Dominique Boutonnat, President of France’s Powerful Film Board CNC, Faces Three-Year Suspended Prison Sentence

Trialed for alleged sexual assault on June 14, Dominique Boutonnat, the president of the National Film Board, France’s most powerful film institution, is facing a three-year suspended prison sentence.

Boutonnat was indicted in February 2021 for the alleged sexual assault of his then 19-year-old godson in August 2020, during a vacation in Greece. On Friday, at the Nanterre courthouse, the prosecutor requested a three-year suspended prison sentence against Boutonnat who is currently service a second mandate as president of the CNC. He was re-upped by the French government in 2022 in spite of the fact that he had been indicted on sexual assault charges a year prior. He has denied all accusations. The CNC said in a statement sent to Variety that the “allegations concern the private sphere and have nothing to do with the CNC’s activities whose functioning were not affected by the undertaking of the judicial procedure.”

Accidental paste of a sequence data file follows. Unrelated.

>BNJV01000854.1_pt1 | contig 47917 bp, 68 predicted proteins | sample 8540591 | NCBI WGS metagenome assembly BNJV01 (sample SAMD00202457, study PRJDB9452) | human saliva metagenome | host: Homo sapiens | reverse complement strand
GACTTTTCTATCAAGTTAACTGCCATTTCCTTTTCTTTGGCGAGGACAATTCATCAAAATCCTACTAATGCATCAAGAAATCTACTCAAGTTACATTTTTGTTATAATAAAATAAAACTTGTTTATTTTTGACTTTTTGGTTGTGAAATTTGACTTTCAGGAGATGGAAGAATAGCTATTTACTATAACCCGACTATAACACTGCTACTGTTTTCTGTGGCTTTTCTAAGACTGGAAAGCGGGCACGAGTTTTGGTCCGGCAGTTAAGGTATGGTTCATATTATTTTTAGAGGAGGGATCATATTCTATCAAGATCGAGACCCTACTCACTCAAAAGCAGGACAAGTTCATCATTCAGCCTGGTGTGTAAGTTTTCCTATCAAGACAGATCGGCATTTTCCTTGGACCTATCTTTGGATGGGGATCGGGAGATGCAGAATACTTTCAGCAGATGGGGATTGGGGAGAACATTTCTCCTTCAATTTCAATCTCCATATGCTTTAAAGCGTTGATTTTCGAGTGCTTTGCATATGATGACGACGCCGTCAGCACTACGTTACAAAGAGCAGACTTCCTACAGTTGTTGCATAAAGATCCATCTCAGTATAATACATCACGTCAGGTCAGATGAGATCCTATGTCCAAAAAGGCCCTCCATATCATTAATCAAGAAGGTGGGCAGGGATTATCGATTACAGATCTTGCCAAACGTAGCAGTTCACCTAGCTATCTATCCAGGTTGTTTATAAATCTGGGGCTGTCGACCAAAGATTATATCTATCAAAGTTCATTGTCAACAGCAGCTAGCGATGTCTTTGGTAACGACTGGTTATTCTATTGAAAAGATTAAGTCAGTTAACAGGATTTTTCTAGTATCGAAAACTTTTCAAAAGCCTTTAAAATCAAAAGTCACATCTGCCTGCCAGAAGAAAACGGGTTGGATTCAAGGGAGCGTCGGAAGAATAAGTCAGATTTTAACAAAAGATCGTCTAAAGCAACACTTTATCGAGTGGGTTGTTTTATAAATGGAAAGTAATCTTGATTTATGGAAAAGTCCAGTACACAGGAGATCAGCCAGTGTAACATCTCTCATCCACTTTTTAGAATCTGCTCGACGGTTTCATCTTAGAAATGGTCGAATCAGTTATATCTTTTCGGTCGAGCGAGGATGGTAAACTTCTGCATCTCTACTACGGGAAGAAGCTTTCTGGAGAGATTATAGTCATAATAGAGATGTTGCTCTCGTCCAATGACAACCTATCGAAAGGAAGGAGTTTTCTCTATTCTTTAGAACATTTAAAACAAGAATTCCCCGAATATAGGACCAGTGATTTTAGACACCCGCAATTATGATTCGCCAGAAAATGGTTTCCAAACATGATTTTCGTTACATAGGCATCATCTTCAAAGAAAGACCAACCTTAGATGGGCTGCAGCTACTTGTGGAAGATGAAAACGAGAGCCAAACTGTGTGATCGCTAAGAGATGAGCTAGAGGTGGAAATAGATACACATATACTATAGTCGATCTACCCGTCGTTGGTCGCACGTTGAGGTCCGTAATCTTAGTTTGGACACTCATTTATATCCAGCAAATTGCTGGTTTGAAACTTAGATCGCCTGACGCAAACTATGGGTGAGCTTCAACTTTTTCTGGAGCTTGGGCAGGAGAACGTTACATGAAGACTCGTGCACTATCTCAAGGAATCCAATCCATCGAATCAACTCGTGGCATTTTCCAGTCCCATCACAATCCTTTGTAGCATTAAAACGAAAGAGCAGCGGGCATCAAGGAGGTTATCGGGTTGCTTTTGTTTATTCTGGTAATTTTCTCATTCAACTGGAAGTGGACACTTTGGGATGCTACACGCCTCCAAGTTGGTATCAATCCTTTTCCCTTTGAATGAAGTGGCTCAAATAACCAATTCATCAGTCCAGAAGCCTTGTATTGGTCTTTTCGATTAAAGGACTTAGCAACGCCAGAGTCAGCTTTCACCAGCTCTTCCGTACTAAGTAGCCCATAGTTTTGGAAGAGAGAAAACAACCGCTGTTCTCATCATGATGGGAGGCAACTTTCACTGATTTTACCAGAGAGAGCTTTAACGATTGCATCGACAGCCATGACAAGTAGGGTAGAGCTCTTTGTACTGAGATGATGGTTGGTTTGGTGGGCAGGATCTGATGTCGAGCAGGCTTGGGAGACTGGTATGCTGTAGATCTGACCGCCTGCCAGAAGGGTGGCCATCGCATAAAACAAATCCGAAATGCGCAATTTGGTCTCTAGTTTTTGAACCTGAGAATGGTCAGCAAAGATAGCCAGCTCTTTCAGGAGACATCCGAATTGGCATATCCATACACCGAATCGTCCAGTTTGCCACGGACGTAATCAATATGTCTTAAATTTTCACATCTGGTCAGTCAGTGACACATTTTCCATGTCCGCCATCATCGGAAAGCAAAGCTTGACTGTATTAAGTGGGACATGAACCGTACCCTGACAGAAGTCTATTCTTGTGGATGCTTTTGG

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The film executive, who has close ties with France President Emmanuel Macron, was slammed by an investigative story that ran in Liberation and a petition to remove him from office on the eve of the Cannes Film Festival. So far, the petition has collected 4,551 anonymous signatures and is being endorsed by various orgs, including the Collectif 50/50, MeTooMédia and the labor union CGT Spectacle, as well as actor-director Judith Godrèche. The latter has catalyzed a #MeToo reckoning in France after accusing filmmakers Benoit Jacquot and Jacques Doillon of sexually assaulting her when she was a teenager.

The petition highlighted the irony of maintaining Boutonnat at the helm of the National Film Board while the film body has set up several policies, including workshops for film professionals, aimed at fighting sexual violence. During an audition at the Senate earlier this week, Godrèche said the situation at the CNC symbolized the country’s reluctance to embrace the #MeToo movement. But France’s culture minister Rachida Dati has argued Boutonnat should stay in post because he benefits from the presumption of innocence. Some insiders have pointed out Boutonnat might even have the possibility of finishing his mandate even if he’s found guilty of sexual assault, since it doesn’t concern his professional role, and is expected to appeal the ruling.

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